What Donald Rumsfeld forgets about patriotism.
Random thoughts from the counterterror front:
- It's been commonplace, especially among conservative chest-thumpers, to say that world terrorism gained power during the '90s thanks to the insouciance of the Clinton administration. This was among the first assertions made by former Reagan Defense Secretary Caspar Weinberger (on Fox News, natch) when he got on television after 9/11. But another part of the conventional wisdom is that a key to rousting the Taliban and al-Qaida in Afghanistan was the establishment in the Pentagon of a separate and powerful U.S. special operations command. And a former Senate staffer recently pointed out to me that this development was vehemently opposed by … Caspar Weinberger.
- Despite the news media's emphasis on the hijackers' split-second timing and Abu Zubaydah's brilliance, the scariest thing about terrorism is that it doesn't take a genius to pull off. None of the 9/11 suicide pilots was a good flight student. There is no evidence that any of them had significant multiengine stick time, much less heavy aircraft or airliner experience. The hijackers who were along to provide muscle got ready by dabbling in self-defense courses at fitness clubs. A former longtime CIA field agent recently told me he viewed the 9/11 operation as a "C-minus/D-plus." But it should be clear now that at Terror University, that's summa cum laude. If you have to think like a terrorist to beat one, this means counterterrorists have to be smart enough to think like a not-so-smart person.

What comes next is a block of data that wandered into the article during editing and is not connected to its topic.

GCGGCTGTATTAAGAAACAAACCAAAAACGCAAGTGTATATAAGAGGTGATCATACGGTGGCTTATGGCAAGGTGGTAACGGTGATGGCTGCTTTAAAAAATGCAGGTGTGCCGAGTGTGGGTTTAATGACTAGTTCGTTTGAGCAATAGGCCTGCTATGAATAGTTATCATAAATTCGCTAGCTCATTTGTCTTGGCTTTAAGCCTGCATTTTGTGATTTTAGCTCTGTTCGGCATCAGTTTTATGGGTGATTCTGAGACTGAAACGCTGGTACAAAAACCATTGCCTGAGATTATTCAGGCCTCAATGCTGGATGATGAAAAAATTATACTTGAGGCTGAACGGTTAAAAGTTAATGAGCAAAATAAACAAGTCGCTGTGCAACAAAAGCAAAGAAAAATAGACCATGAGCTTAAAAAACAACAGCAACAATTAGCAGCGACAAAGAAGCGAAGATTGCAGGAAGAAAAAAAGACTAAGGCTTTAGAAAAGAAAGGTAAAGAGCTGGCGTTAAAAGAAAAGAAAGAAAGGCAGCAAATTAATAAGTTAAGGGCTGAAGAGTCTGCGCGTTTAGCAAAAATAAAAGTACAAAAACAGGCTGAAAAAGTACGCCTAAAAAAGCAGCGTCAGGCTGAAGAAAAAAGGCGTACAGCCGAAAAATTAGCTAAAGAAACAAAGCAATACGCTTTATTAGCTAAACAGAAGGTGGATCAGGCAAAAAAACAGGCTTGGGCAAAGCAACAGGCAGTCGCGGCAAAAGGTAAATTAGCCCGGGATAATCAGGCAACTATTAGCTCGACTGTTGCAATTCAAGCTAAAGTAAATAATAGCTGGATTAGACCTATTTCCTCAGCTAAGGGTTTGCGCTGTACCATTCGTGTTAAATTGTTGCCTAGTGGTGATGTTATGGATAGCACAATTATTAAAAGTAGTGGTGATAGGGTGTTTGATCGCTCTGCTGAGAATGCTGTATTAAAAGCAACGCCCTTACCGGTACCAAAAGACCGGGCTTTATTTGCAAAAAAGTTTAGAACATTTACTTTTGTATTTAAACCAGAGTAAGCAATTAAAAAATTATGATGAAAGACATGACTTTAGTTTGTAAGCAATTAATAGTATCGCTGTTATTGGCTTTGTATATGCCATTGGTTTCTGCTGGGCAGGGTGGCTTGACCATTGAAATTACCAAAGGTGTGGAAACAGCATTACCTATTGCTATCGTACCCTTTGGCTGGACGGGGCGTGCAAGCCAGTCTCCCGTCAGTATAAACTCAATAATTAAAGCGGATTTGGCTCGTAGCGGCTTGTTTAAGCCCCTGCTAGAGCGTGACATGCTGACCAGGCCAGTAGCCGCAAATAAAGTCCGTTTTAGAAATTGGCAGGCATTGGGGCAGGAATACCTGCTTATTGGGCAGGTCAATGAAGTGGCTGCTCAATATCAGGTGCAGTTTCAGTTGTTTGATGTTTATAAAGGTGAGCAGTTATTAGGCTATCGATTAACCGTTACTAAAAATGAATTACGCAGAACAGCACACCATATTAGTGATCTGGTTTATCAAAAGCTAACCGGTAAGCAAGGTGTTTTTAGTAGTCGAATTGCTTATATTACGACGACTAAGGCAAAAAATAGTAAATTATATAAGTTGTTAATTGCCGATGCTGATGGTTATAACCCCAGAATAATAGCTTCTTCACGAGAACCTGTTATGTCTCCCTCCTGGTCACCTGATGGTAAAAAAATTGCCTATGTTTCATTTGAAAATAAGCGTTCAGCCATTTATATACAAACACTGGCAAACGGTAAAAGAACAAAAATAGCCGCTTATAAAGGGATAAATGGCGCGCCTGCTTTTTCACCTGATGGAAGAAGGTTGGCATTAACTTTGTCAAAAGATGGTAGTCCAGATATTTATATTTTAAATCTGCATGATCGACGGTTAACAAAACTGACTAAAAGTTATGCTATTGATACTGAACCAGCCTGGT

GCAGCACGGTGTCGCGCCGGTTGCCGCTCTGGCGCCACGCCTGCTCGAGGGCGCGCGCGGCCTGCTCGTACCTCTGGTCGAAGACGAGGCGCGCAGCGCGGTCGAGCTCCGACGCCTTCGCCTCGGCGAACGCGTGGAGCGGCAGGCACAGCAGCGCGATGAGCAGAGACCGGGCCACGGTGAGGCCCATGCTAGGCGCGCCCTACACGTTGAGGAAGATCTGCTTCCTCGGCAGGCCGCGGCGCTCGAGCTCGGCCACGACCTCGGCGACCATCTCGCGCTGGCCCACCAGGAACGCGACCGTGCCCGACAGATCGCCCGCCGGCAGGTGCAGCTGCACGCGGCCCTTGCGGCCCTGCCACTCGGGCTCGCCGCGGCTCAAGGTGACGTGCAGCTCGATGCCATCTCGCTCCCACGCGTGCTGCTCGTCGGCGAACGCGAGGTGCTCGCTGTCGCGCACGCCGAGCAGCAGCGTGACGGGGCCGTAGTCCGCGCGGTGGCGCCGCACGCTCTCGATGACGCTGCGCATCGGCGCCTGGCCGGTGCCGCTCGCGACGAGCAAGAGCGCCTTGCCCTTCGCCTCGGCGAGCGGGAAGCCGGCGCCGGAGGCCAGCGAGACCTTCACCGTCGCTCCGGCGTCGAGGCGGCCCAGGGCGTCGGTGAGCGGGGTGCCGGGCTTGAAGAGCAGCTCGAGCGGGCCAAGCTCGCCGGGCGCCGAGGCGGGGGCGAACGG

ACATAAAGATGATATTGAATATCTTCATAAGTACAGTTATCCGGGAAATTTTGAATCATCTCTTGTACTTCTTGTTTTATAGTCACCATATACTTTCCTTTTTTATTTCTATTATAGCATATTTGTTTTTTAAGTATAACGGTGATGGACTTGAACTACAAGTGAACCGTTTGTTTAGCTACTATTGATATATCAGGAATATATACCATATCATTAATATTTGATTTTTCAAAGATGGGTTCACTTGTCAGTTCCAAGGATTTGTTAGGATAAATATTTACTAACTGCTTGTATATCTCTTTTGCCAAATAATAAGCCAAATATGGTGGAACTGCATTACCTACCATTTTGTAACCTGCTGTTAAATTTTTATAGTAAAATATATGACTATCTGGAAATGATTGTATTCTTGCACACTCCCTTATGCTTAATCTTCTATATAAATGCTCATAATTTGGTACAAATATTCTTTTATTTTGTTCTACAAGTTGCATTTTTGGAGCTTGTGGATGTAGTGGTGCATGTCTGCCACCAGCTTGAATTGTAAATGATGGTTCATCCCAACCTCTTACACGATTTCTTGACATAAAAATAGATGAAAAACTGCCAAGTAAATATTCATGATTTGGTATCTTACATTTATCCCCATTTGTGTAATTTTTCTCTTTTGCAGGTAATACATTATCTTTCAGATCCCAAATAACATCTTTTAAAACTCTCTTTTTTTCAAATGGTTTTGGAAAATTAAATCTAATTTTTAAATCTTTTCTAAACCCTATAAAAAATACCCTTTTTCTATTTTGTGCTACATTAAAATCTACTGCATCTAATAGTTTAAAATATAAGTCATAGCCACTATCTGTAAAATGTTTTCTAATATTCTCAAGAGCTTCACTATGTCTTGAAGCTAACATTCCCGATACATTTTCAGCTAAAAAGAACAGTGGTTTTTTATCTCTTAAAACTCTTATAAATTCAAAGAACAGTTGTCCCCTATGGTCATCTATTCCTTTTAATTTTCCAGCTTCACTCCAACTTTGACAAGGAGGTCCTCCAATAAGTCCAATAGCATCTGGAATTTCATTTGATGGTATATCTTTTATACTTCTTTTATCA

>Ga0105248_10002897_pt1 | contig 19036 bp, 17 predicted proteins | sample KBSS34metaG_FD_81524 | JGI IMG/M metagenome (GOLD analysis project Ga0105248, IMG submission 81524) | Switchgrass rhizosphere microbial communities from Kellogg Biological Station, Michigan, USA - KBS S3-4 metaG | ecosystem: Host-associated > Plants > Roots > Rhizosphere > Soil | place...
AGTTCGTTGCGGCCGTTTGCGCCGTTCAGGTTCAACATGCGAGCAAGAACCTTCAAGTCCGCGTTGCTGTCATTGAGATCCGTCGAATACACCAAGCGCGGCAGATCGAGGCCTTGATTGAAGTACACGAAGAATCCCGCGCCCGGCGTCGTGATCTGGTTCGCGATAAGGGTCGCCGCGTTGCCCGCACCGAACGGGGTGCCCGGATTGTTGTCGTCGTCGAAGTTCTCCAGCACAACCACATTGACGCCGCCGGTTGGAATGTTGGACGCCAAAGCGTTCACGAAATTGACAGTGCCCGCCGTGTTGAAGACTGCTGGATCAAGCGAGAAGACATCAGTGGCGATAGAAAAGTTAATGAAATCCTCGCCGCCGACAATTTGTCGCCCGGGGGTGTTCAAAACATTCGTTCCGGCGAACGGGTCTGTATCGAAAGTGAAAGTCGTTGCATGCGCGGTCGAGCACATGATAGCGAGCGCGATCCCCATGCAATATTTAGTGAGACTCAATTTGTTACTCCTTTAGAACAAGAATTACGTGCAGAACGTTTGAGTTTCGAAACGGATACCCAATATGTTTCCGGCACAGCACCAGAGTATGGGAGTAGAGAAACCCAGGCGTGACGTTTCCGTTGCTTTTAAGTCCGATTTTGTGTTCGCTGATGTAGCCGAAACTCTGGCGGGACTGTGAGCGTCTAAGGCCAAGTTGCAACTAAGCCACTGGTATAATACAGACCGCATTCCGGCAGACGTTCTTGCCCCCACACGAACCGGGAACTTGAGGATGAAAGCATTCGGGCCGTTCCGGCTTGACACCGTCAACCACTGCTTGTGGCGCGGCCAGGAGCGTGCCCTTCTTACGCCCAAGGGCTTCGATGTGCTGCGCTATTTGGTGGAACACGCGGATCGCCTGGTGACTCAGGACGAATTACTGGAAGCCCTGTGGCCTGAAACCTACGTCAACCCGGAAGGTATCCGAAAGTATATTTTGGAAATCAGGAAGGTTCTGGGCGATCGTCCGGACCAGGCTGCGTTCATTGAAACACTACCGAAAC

- Much of the DOD's tightfistedness about releasing meaningful counterterror information to reporters seems based on the view that journalists, unlike military and intel folks, have a loyalty problem. Witness Donald Rumsfeld's complaint last month, made to a convention of newspaper editors, that "Anything that is against the U.S. … is big news and it gets on the front page." Excuse me, but it's a snap to come up with examples of career military and intelligence employees who sold the country down the river—like Navy Warrant Officer John Walker, Navy analyst Jonathan Pollard, CIA officer Aldrich Ames, FBI agent Robert Hanssen, and Army Col. George Trofimoff. Can Rumsfeld or his minions name even one reporter who's done the same?
Scott Shuger was a Slatesenior writer and the original author of "Today's Papers." He died June 15, 2002.